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'jestem po weselu'


WilhelmTold
9 Jun 2010 #1
I think that 'jestem po weselu' means 'I've been to a wedding.' Am I right? Is this colloquial or standard Polish? Can this structure always replace a past tense?
Ziemowit 14 | 4,444
9 Jun 2010 #2
It is colloquial, frequent and natural. In standard (or written) Polish it should be "byłem na weselu' or 'wróciłem z wesela'.
SzwedwPolsce 11 | 1,595
9 Jun 2010 #3
'jestem po weselu'

Lit. I'm after a/the wedding.

Is this colloquial or standard Polish?

Rather colloquial.

Can this structure always replace a past tense?

No. In one way it can be a substitute for past tense. But be careful with it. It doesn't work if you want to express more complex sentences.

Just think of it as "I'm after X". Even if it doesn't make sense in English.

Also note that in a Polish translation the 2 following sentence are identical, and mean exactly the same:
1. I've been to a wedding
2. I was on a wedding
Vawery 3 | 13
9 Jun 2010 #4
Also note that in a Polish translation the 2 following sentence are identical, and mean exactly the same:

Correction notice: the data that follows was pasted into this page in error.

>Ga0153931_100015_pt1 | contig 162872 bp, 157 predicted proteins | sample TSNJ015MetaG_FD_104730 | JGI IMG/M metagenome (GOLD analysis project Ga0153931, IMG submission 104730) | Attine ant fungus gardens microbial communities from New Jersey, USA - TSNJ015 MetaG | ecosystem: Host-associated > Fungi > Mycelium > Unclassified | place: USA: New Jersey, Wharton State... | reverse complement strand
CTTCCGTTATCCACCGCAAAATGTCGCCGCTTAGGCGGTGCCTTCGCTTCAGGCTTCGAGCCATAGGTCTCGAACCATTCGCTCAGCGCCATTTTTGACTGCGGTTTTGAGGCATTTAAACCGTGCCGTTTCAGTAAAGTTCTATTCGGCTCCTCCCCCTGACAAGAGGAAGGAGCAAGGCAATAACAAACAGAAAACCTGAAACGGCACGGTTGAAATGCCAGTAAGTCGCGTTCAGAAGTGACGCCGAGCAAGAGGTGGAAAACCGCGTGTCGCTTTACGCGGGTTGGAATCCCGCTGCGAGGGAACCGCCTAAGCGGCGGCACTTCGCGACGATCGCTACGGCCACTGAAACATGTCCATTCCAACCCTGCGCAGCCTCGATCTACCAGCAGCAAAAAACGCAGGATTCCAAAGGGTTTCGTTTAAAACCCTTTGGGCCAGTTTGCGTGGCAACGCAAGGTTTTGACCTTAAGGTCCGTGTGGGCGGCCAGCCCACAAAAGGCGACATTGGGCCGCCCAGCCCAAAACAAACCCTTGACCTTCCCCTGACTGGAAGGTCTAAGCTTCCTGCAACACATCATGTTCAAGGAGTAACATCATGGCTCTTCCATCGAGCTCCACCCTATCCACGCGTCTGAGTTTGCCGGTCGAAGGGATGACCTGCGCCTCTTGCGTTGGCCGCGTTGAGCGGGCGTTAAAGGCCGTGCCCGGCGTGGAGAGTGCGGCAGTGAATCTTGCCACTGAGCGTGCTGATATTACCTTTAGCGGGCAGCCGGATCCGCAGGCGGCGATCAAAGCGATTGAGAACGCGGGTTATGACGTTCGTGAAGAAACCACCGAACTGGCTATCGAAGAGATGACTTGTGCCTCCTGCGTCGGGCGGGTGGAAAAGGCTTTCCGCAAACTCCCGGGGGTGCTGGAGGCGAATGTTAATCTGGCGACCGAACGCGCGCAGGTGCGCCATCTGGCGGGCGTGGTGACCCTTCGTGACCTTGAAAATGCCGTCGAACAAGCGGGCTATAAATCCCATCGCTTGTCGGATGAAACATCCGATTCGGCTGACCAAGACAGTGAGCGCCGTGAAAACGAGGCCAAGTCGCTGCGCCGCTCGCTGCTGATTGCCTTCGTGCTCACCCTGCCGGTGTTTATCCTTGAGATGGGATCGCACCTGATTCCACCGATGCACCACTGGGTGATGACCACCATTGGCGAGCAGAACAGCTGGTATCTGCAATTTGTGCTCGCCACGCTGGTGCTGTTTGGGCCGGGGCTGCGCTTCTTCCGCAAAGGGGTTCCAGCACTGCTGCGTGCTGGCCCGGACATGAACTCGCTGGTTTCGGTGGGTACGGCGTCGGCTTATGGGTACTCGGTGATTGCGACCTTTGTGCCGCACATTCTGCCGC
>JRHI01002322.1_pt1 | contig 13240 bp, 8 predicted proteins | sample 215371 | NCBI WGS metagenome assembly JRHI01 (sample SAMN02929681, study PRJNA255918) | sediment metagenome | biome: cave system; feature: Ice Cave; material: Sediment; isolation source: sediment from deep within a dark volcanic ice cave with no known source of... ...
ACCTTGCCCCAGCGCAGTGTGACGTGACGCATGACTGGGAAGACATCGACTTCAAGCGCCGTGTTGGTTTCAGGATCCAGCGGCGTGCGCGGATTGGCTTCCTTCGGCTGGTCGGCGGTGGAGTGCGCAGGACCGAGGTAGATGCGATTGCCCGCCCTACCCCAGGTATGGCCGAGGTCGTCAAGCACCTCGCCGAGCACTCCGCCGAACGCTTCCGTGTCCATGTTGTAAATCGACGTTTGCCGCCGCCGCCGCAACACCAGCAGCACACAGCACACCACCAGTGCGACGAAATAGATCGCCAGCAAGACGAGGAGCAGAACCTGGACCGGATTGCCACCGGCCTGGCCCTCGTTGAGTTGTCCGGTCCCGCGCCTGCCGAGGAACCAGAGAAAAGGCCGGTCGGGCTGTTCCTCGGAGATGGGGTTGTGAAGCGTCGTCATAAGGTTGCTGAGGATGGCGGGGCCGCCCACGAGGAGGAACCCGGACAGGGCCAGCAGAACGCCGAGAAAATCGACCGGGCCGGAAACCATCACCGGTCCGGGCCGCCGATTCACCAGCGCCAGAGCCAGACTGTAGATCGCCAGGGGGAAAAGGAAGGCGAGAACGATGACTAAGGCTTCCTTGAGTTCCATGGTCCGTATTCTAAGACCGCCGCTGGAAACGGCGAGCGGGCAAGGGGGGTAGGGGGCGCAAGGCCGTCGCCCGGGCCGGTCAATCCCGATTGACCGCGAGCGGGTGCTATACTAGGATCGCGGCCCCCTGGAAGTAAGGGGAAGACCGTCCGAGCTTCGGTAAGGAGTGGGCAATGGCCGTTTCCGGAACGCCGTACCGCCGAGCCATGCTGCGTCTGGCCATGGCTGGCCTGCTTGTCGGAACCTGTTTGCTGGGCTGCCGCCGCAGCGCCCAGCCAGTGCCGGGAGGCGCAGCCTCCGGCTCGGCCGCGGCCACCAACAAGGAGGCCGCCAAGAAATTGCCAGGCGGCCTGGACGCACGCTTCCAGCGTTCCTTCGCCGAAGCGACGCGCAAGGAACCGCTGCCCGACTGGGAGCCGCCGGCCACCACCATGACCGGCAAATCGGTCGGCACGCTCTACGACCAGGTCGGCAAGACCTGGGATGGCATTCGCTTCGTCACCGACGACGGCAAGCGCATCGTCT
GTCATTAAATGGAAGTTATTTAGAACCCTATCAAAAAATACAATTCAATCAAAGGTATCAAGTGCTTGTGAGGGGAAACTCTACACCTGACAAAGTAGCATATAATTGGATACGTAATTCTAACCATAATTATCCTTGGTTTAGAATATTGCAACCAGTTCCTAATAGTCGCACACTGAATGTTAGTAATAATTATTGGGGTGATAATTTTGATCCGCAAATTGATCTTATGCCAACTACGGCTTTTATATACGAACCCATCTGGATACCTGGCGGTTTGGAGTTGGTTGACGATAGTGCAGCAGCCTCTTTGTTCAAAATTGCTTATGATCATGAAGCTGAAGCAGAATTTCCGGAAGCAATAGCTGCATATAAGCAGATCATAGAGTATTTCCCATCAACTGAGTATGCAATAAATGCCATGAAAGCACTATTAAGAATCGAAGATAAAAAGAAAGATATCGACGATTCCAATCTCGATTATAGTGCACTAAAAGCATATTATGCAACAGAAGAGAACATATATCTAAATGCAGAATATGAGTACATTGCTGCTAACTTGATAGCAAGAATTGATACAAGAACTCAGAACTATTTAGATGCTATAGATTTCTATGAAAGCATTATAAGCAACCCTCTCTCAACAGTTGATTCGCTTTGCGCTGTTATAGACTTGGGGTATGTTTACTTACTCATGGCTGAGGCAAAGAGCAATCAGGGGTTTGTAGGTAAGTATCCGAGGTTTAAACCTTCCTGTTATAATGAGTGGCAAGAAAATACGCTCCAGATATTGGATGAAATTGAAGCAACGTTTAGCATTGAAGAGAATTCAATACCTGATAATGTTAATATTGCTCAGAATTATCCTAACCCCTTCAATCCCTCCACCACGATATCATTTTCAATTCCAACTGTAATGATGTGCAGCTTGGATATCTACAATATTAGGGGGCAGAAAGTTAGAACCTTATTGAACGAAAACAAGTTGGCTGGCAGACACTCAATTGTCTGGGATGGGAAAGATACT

1. I've been to a wedding
2. I was on a wedding

Right, when you're expressing it with byłem na weselu... but in the case of Jestem po weselu, I don't know if that could mean also the same but in other times, could be I guess
Seanus 15 | 19,706
9 Jun 2010 #5
I'd say at a wedding, not on a wedding. I'd say jestem po weselu if I was nursing a hangover after a long weekend of partying at the wedding ceremony.
Wroclaw 44 | 5,384
9 Jun 2010 #6
partying at the wedding ceremony.

wedding reception... lol
Seanus 15 | 19,706
9 Jun 2010 #7
Sorry, I included the Scottish dimension there :) Maybe I was hoping to be doing that as I was nervous. I had to read the vows in Polish and she changed them around :(

At the wedding reception if I am to be serious, yes.
Ziemowit 14 | 4,444
10 Jun 2010 #8
"Jestem po weselu" could be a good example of a Polish "Present Perfect" tense. As such one doesn't exist in Polish, speakers 'invent' it in situations where it is desired. The phrase uses the present tense verbe 'jestem' and combines it with the preposition of time 'po'. Such a sentence matches almost perfectly the English 'I've been to a wedding', much better than do sentences like 'Wróciłem z wesela' or 'Byłem na weselu'.

Another example could be: 'Jesteśmy już po dwóch dużych piwach', stressing the effect of us having just drunk two beers, so the English equivalent: 'We have had ...' is something that immediately comes to mind.

Other uses of this "Present Perfect" type (colloquial as they are) might be: 'Mamy już za sobą dwie/trzy strzelone bramki' or 'To kolokwium mam zaliczone' or 'Mam zdany ten egzamin''.


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